I'm submitting a request for using the armed forces of the Russian Federation on the territory of Ukraine pending the normalization of the socio-political situation in that country. —Russian President Vladimir Putin
KIEV, Ukraine — Russian President Vladimir Putin asked parliament Saturday for permission to use the country's military in Ukraine, moving to formalize what Ukrainian officials described as an ongoing deployment of Russian troops in the strategic region of Crimea.
Putin's motion loosely refers to the "territory of Ukraine" rather than specifically to Crimea, raising the possibility that Moscow could use military force in other Russian-speaking provinces in eastern and southern Ukraine where many oppose the new authorities in Kiev.
President Barack Obama warned Moscow on Friday "there will be costs" if Russia intervenes militarily.
"I'm submitting a request for using the armed forces of the Russian Federation on the territory of Ukraine pending the normalization of the socio-political situation in that country," Putin said in a statement released by the Kremlin.
He said the move is needed to protect ethnic Russians and the personnel of a Russian military base in Ukraine's strategic region of Crimea. Putin sent the request to the Russian legislature's upper house, which has to approve the motion, according to the constitution. The rubber-stamp parliament is certain to approve it in a vote expected Saturday.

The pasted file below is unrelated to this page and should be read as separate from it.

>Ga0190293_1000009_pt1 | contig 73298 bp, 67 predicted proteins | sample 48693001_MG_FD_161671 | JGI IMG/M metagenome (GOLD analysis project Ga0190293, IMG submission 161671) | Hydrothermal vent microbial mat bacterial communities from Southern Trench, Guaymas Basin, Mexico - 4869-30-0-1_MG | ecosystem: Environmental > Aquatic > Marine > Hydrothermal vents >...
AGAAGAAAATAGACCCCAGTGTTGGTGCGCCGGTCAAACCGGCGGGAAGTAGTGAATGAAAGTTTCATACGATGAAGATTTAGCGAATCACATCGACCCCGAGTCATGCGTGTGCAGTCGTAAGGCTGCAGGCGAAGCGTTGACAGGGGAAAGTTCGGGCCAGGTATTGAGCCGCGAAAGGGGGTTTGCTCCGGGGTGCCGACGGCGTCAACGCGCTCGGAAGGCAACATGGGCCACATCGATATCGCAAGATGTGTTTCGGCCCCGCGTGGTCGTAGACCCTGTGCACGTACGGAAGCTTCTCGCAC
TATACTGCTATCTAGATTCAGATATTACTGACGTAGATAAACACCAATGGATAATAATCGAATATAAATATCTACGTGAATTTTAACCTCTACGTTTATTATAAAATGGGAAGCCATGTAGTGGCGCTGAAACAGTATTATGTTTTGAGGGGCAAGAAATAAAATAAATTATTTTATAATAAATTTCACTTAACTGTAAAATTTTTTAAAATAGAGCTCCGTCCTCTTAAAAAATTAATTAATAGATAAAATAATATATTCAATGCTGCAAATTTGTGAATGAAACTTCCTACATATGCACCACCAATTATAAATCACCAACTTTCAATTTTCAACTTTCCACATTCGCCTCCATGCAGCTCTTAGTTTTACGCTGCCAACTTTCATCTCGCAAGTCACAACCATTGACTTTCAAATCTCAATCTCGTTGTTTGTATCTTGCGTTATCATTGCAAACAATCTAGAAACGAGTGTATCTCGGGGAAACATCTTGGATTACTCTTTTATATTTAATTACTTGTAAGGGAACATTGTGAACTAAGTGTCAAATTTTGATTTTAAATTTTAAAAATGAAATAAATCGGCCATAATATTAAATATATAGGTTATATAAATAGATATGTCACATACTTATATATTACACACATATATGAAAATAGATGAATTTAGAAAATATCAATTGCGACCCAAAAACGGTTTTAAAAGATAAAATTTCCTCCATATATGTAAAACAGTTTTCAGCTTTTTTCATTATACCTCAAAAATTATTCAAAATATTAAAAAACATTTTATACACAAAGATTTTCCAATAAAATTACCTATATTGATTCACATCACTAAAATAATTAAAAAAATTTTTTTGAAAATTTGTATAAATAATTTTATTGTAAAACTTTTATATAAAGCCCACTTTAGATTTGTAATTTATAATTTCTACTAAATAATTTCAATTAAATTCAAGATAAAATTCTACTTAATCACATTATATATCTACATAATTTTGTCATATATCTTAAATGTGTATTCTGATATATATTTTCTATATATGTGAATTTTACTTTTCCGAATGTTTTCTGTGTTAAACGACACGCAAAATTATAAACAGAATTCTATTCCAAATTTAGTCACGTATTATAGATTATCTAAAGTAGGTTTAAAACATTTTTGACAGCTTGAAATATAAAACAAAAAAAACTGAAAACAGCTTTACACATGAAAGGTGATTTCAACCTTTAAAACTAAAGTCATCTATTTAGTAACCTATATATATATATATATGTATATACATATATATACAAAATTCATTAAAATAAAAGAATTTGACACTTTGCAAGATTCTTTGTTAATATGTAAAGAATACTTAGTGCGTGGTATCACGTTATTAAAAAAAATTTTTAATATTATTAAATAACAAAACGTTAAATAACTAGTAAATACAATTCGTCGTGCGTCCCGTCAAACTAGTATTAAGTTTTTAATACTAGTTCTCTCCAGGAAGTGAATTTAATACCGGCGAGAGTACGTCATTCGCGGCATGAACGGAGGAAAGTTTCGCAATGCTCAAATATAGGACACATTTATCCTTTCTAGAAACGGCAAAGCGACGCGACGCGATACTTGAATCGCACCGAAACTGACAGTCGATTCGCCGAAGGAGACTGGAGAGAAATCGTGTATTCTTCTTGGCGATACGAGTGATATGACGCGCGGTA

In Crimea, the pro-Russian regional prime minister had earlier claimed control of the military and police there and asked Putin for help in keeping peace, sharpening the discord between the two neighboring Slavic countries.
It was the latest escalation following the ouster of Ukraine's pro-Russian president last week by a protest movement aimed at turning Ukraine toward the European Union and away from Russia.
Armed men described as Russian troops took control of key airports and a communications center in Crimea on Friday. Ukraine has accused Russia of a "military invasion and occupation" — a claim that brought an alarming new dimension to the crisis, and raised fears that Moscow is moving to intervene on the strategic peninsula where Russia's Black Sea fleet is based.
Ukraine's population is divided in loyalties between Russia and Europe, with much of western Ukraine advocating closer ties with the European Union while eastern and southern regions look to Russia for support. Crimea is mainly Russian-speaking.
Crimean's prime minister, Sergei Aksyonov, declared that the armed forces, the police, the national security service and border guards in the region will answer only to his orders.
Ukrainian Prime Minister Arseny Yatsenyuk opened a Cabinet meeting in the capital, Kiev, by calling on Russia not to provoke discord in Crimea, a peninsula on the Black Sea.
"We call on the government and authorities of Russia to recall their forces, and to return them to their stations," Yatsenyuk was quoted as saying by the Interfax news agency. "Russian partners, stop provoking civil and military resistance in Ukraine."